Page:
Words Of Wisdom: 5 Writers On The Books That Shaped Them
We asked five Writers Festival scribes to tell us what they’re reading and writing, and which books changed their lives
THE YOUNG POET
South Auckland-based Raneem Caco is a 21-year-old Iraqi poet and musician. His most recent single, 'Chola', is available on most streaming outlets.
I'm currently writing my piece for the Auckland Writers Festival. I’m not sure if I can spoil it, but it’s a pretty funny concept and I think it’s accessible to everyone too. Besides the piece, I’m always writing songs.
How to Fly a Horse by Kevin Ashton changed my life. The book shines a matter-of-fact perspective on how deeming creativity as an intrinsic talent rather than a practiced discipline is completely backwards. It’s flipped my entire perspective of what it means to be creative; I’m able to now filter out many classic justifications for lack of performance, such as writer’s block, and instead, have the tools for an immense uptick in creative productivity.
I'm reading David and Goliath by Malcolm Gladwell. The book proposes the idea that the 'Davids’ in history have actually had the advantage all along. As someone who has always felt slightly disadvantaged or ‘black-sheep’-ish in general, this has been an excellent read to recalibrate my outlook on myself.
I'm always lending out books to my friends. They’re excellent tools for digesting the world and how to navigate through it. My go-to is The Alchemist by Paulo Coelho. I especially recommend this book to my Arab friends, as I feel the typical coming-of-age stories we’re exposed to are very Western. Nothing wrong with that, but The Alchemist has a particular Eastern essence that I’ve found has made the story much more impactful to me and my Middle Eastern peers.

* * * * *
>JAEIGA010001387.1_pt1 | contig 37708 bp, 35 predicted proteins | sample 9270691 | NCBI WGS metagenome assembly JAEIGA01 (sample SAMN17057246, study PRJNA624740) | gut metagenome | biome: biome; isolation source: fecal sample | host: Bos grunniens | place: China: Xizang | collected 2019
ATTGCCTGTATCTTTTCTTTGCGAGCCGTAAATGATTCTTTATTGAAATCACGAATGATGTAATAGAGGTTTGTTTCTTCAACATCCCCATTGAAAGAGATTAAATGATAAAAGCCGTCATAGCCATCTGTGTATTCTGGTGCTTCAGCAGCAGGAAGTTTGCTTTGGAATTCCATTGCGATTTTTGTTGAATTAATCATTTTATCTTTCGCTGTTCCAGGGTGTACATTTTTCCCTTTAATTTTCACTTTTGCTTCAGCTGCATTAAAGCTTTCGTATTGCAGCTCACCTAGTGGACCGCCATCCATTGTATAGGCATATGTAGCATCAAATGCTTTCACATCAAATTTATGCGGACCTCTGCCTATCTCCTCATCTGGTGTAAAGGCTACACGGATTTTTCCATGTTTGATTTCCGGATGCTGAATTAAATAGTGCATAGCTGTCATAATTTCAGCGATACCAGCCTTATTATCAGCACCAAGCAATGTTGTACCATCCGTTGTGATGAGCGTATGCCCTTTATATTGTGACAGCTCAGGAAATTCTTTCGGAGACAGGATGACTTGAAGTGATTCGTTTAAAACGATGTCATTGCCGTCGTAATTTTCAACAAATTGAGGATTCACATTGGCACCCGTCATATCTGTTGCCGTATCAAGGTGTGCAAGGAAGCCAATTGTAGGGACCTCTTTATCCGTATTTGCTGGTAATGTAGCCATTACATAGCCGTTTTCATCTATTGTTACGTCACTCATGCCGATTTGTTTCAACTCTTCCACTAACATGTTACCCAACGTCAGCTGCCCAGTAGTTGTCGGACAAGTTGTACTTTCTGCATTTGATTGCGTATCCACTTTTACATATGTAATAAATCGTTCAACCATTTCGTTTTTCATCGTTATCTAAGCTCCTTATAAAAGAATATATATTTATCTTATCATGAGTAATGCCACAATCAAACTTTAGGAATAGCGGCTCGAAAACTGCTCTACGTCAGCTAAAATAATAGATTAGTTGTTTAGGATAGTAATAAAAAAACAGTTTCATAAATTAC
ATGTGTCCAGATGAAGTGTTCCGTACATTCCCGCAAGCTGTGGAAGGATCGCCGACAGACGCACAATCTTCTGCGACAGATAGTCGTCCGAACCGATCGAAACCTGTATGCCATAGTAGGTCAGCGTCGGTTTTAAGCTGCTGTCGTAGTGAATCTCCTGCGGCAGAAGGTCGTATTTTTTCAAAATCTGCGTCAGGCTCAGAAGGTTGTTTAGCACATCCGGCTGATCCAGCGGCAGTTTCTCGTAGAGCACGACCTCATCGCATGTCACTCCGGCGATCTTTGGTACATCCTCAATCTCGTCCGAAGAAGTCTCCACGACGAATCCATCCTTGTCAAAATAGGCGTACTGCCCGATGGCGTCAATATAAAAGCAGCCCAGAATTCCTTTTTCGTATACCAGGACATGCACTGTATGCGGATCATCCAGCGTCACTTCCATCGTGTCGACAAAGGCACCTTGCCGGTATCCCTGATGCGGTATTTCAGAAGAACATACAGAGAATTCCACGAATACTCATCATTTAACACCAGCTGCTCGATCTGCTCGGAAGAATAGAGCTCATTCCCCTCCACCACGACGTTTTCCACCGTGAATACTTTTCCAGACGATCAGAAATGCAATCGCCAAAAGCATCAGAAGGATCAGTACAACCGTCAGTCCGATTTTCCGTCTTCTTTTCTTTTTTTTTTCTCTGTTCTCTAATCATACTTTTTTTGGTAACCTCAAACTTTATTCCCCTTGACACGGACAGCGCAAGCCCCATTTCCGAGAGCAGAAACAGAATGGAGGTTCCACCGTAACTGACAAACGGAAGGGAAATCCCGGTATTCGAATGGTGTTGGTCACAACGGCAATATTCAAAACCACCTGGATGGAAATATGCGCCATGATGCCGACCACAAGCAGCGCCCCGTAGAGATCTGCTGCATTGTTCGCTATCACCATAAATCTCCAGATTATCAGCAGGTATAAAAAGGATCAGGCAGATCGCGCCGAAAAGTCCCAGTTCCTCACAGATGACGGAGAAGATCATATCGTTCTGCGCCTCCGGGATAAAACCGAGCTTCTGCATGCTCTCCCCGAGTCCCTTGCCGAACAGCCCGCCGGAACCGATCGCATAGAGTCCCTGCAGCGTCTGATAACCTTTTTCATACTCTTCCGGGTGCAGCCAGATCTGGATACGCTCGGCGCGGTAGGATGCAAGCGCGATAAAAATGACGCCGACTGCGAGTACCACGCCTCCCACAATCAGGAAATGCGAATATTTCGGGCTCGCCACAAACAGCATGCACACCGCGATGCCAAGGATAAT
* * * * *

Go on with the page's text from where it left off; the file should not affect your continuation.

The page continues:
As I was studying for my thermo-dynamics test, naturally, I was thinking of song ideas. I kept getting buzzed by somebody [on my phone]… I noticed I would dread receiving messages from this fella and it’s something that bothers me about myself; that I so quickly turn myself off of somebody even if things have been going pretty well.
I find making music is incredibly therapeutic as it gives me a space to say what’s on my mind. The premise of the song I began was based around the conversation I would have with this person were I to be upfront and tell them how I feel about the sub-par memes they send or the lack of engaging conversation I have with them. The tagline is ‘ ... I’m so over you’ which kind of makes me look like a jerk but it’s important to shine light on the things that make me who I am, irrespective of how it makes me look. P.S. Absolutely flunked the test.
• Raneem is part of Auckland Speaks, 8.30-9.30pm, Waitakere Room, Aotea Centre.
THE SNAKE CHARMER: CARRIE TIFFANY
Australian novelist and former park ranger Carrie Tiffany was shortlisted for the 2005 Orange Prize (among many others), for her debut novel 'Everyman’s Rules for Scientific Living', which also received the WA Premier’s Award for Fiction. 'Exploded View' is her latest novel.
I wasn't a bookish student. I only liked animals. However, one afternoon I got off the school bus and went to the library in the local town. I saw Elizabeth Jolley’s Palomino and thinking it was about a golden pony, I borrowed it.
Palomino is an intensely erotic psychological novel about two women caught up in a relationship marked by loneliness, cruelty, perversion and sadness. It scared the hell out of me. But it also fascinated me. Jolly doesn’t valorise, trivialise or demonise her characters.
She portrays them as women in difficulty, women who are vulnerable and emotionally frail but who also possess knowledge and resilience. I understood from reading Palomino there is another life we are all leading behind the one we declare. I was hooked.
I've just finished reading O by the Australian writer Steven Carroll. It has an intriguing premise — that Pauline Réage’s erotic S&M novel, The Story of O, first published in France in 1954, was a symbolic distillation of how France had felt during the Occupation. I re-read Réage’s The Story of O recently as research for my current writing project and was really keen to see what Steven had done. Basically it’s one novel interrogating another — rich territory.